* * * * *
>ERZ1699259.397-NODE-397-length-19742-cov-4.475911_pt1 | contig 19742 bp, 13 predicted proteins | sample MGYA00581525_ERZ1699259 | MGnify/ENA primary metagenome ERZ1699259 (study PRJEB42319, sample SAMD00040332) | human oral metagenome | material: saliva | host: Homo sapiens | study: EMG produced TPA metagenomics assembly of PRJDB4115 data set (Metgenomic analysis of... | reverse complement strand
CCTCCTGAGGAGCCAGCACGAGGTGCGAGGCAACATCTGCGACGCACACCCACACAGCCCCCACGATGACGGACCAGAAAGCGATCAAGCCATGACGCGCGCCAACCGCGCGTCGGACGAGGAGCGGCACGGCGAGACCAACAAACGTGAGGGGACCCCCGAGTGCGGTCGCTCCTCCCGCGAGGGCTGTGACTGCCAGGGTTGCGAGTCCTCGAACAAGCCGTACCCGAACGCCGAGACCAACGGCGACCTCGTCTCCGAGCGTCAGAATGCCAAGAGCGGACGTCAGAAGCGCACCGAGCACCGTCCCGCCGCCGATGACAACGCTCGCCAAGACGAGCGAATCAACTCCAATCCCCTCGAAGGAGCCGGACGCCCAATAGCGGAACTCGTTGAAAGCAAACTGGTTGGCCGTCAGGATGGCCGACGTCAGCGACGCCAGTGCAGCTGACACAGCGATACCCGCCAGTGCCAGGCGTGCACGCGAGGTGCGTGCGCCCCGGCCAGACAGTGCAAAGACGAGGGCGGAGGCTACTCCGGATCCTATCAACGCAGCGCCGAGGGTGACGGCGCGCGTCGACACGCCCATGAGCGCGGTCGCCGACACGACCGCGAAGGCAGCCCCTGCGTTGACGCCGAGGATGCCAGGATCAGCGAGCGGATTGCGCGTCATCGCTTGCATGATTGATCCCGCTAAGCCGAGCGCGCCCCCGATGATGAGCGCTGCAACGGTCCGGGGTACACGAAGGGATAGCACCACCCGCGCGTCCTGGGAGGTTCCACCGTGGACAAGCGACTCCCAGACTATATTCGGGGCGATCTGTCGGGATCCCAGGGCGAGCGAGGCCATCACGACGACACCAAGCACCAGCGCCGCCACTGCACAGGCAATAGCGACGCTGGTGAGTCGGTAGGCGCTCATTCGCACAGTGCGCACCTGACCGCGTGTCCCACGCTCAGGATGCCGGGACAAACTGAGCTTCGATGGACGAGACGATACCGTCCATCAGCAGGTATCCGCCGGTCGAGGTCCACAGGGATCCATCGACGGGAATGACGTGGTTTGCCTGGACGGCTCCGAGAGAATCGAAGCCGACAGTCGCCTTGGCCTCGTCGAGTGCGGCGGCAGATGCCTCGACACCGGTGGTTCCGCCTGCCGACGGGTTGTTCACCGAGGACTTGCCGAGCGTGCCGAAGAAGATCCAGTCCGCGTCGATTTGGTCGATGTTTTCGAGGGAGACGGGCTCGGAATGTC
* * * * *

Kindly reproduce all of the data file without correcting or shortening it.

>ERZ1699259.397-NODE-397-length-19742-cov-4.475911_pt1 | contig 19742 bp, 13 predicted proteins | sample MGYA00581525_ERZ1699259 | MGnify/ENA primary metagenome ERZ1699259 (study PRJEB42319, sample SAMD00040332) | human oral metagenome | material: saliva | host: Homo sapiens | study: EMG produced TPA metagenomics assembly of PRJDB4115 data set (Metgenomic analysis of... | reverse complement strand
CCTCCTGAGGAGCCAGCACGAGGTGCGAGGCAACATCTGCGACGCACACCCACACAGCCCCCACGATGACGGACCAGAAAGCGATCAAGCCATGACGCGCGCCAACCGCGCGTCGGACGAGGAGCGGCACGGCGAGACCAACAAACGTGAGGGGACCCCCGAGTGCGGTCGCTCCTCCCGCGAGGGCTGTGACTGCCAGGGTTGCGAGTCCTCGAACAAGCCGTACCCGAACGCCGAGACCAACGGCGACCTCGTCTCCGAGCGTCAGAATGCCAAGAGCGGACGTCAGAAGCGCACCGAGCACCGTCCCGCCGCCGATGACAACGCTCGCCAAGACGAGCGAATCAACTCCAATCCCCTCGAAGGAGCCGGACGCCCAATAGCGGAACTCGTTGAAAGCAAACTGGTTGGCCGTCAGGATGGCCGACGTCAGCGACGCCAGTGCAGCTGACACAGCGATACCCGCCAGTGCCAGGCGTGCACGCGAGGTGCGTGCGCCCCGGCCAGACAGTGCAAAGACGAGGGCGGAGGCTACTCCGGATCCTATCAACGCAGCGCCGAGGGTGACGGCGCGCGTCGACACGCCCATGAGCGCGGTCGCCGACACGACCGCGAAGGCAGCCCCTGCGTTGACGCCGAGGATGCCAGGATCAGCGAGCGGATTGCGCGTCATCGCTTGCATGATTGATCCCGCTAAGCCGAGCGCGCCCCCGATGATGAGCGCTGCAACGGTCCGGGGTACACGAAGGGATAGCACCACCCGCGCGTCCTGGGAGGTTCCACCGTGGACAAGCGACTCCCAGACTATATTCGGGGCGATCTGTCGGGATCCCAGGGCGAGCGAGGCCATCACGACGACACCAAGCACCAGCGCCGCCACTGCACAGGCAATAGCGACGCTGGTGAGTCGGTAGGCGCTCATTCGCACAGTGCGCACCTGACCGCGTGTCCCACGCTCAGGATGCCGGGACAAACTGAGCTTCGATGGACGAGACGATACCGTCCATCAGCAGGTATCCGCCGGTCGAGGTCCACAGGGATCCATCGACGGGAATGACGTGGTTTGCCTGGACGGCTCCGAGAGAATCGAAGCCGACAGTCGCCTTGGCCTCGTCGAGTGCGGCGGCAGATGCCTCGACACCGGTGGTTCCGCCTGCCGACGGGTTGTTCACCGAGGACTTGCCGAGCGTGCCGAAGAAGATCCAGTCCGCGTCGATTTGGTCGATGTTTTCGAGGGAGACGGGCTCGGAATGTC